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      • Ben Khaki Storm
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      • Khaki_Storm.1
      • 2 mths ago
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      nolesrule but is it worth your time? Could that 10 mins been spent on making a change to your 401k or shopping for better car insurance?

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      • nolesrule
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      • nolesrule
      • 2 mths ago
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      Ben K. I'm already at the grocery store, so no, it's not a waste of time.

      Car insurance takes longer to shop for, despite what the gecko says. So does making changes to the 401k, which requires a deliberate plan encompassing your portfolio as a whole. I have a spreadsheet with about 15 tabs devoted to that.

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      • Ben Khaki Storm
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      • Khaki_Storm.1
      • 2 mths ago
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      nolesrule I guess it's different preferences. I'm with an independent ins. rep. I call him and in a few days I get quotes from all the companies he represents. On the 401k, it's company managed, so my choices are really inputs, years until retirement, level of risk, and some others. 

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      • nolesrule
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      • nolesrule
      • 2 mths ago
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      Ben K. I don't bother with reps. I do the legwork myself so I can see what I'm getting in a true apples-to-apples comparison. Even independent reps have their own agenda.

      As for 401k, we have 2 IRAs, 3 401k accounts and a brokerage. It's one whole portfolio, so I pick the best investment mix based on what is available in each account and also for tax efficiency. For example, my work 401k is high fee, so I choose to hold all bonds in that account in order to suppress the acceleration of the fees relative to the rest of the portfolio. 13% of the portfolio generates 74% of the expenses. Sad really.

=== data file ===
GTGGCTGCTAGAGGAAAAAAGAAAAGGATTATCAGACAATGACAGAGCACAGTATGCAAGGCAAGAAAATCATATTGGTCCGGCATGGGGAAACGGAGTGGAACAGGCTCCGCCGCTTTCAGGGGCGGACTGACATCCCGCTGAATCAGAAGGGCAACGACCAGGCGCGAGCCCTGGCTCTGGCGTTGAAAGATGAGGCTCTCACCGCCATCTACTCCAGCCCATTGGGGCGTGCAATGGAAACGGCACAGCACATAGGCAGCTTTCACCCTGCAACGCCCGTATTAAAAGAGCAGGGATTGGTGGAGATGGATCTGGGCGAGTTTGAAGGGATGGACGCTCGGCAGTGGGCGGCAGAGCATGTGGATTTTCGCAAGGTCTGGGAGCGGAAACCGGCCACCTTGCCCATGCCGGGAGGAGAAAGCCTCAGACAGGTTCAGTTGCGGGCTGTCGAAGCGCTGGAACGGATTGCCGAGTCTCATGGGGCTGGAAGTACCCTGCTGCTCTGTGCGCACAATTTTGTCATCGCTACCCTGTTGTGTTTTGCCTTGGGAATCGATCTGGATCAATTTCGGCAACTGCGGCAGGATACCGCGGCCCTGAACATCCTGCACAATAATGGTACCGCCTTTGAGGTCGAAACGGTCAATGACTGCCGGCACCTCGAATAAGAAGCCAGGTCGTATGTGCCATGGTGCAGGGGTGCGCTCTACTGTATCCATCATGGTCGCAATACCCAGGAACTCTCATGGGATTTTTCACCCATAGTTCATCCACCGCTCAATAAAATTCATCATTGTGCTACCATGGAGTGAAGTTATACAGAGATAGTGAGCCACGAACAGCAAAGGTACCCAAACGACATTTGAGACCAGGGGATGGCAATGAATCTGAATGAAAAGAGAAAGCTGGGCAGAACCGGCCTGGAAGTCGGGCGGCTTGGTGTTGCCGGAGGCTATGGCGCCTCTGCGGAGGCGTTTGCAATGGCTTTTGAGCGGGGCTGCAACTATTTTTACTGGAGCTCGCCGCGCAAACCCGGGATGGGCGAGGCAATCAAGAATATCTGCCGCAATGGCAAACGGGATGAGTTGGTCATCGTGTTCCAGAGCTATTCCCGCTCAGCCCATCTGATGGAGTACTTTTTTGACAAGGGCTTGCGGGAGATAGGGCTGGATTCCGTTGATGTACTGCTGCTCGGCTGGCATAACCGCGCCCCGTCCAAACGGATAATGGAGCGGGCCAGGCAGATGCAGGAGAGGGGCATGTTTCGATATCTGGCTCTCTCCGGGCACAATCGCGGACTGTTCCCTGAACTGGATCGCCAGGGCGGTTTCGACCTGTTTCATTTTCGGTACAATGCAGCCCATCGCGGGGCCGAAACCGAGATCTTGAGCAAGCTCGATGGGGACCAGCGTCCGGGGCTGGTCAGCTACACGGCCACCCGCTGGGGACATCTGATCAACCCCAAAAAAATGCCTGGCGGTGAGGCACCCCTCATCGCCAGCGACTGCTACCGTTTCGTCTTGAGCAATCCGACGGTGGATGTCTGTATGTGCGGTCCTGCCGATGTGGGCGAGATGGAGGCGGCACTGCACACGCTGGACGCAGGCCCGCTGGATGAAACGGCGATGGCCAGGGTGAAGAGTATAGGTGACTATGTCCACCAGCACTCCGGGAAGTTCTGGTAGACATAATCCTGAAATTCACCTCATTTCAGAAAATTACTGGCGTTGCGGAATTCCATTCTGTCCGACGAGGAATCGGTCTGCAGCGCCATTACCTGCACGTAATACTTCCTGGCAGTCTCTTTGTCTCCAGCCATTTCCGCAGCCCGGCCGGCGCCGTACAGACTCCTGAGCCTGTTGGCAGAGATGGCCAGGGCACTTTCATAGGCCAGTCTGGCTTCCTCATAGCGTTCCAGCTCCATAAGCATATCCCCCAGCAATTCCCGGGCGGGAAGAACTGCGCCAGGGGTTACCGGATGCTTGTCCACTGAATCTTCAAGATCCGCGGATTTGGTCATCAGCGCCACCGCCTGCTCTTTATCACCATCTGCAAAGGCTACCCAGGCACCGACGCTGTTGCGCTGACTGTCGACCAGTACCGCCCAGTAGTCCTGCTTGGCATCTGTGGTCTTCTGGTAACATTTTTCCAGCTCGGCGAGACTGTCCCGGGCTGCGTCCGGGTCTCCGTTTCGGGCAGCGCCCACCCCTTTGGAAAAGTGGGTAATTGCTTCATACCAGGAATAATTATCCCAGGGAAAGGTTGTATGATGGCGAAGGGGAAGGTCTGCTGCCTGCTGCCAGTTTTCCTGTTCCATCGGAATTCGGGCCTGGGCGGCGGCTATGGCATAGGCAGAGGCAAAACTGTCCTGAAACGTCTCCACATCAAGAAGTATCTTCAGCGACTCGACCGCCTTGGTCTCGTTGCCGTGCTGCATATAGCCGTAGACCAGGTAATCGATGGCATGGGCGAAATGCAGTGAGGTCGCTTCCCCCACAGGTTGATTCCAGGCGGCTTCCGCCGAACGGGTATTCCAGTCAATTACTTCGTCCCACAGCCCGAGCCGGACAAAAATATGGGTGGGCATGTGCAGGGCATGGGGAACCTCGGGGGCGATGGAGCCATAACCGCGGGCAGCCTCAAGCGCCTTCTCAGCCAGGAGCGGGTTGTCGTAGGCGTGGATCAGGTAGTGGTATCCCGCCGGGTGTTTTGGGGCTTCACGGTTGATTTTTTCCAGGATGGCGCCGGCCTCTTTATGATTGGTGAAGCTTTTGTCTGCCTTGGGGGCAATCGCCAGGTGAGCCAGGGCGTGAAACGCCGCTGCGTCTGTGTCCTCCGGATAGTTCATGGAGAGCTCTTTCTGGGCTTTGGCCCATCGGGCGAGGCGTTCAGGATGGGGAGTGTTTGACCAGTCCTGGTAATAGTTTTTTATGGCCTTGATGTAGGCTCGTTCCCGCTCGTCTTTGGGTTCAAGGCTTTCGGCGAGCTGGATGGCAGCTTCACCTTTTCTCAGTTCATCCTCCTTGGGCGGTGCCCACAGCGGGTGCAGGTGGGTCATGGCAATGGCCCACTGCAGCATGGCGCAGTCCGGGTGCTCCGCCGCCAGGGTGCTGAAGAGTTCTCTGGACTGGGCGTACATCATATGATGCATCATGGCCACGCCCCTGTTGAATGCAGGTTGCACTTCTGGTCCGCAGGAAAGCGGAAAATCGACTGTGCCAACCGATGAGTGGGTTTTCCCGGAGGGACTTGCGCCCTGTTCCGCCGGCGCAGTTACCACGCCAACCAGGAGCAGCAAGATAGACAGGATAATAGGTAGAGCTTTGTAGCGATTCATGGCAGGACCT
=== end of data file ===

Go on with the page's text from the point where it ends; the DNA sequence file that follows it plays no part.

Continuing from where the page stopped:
I hold only international total stock in the Roth IRAs. The taxable brokerage holds total US and International total stock market indexes. I'm working toward getting international out of my wife's 401k because it's really a large-cap DM fund. Same reason I don't hold international in my solo 401k, because i don't like Fidelity's international offerings.

      There's no way I could have an efficient plan if I couldn't pick what I wanted in each account.

      Reply Like 2
      • Ben Khaki Storm
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      • Khaki_Storm.1
      • 2 mths ago
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      nolesrule my employer forced me to consolidate all. I used to do almost what you did, but not anymore. I know I'm not doing as well as I was before.  Also, I check up on the rep every 3 yrs or so, so far best deal every time.

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    • nolesrule
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    • nolesrule
    • 2 mths ago
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    Ben K. said:
    my employer forced me to consolidate all.

     That's a shame. I know there are industries where that is required.

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      • Ben Khaki Storm
      • YNAB book topics online: https://support.youneedabudget.com/r/q5w48j
      • Khaki_Storm.1
      • 2 mths ago
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      nolesrule yep. I could do better than the mgt co.

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  • I'd grab a handful and eat it all. 🤗  If co-worker complains, I'd say, "the rule I learned is, 'you touch it, you eat it.'" If they want to arrange for such a gag-gift, they can put the effort into arranging for the gift (sort it themselves)!

    Reply Like 1
  • Earning purchase rewards isn't exclusive to paying down debt. In fact, the incoming rewards probably more than cover the monthly interest on those new purchases if you're continuing to use the card that has a balance.

    In all cases, I would still follow the budget. That tells me how much I can afford to send toward debt while maintaining my other financial obligations.

    Reply Like 2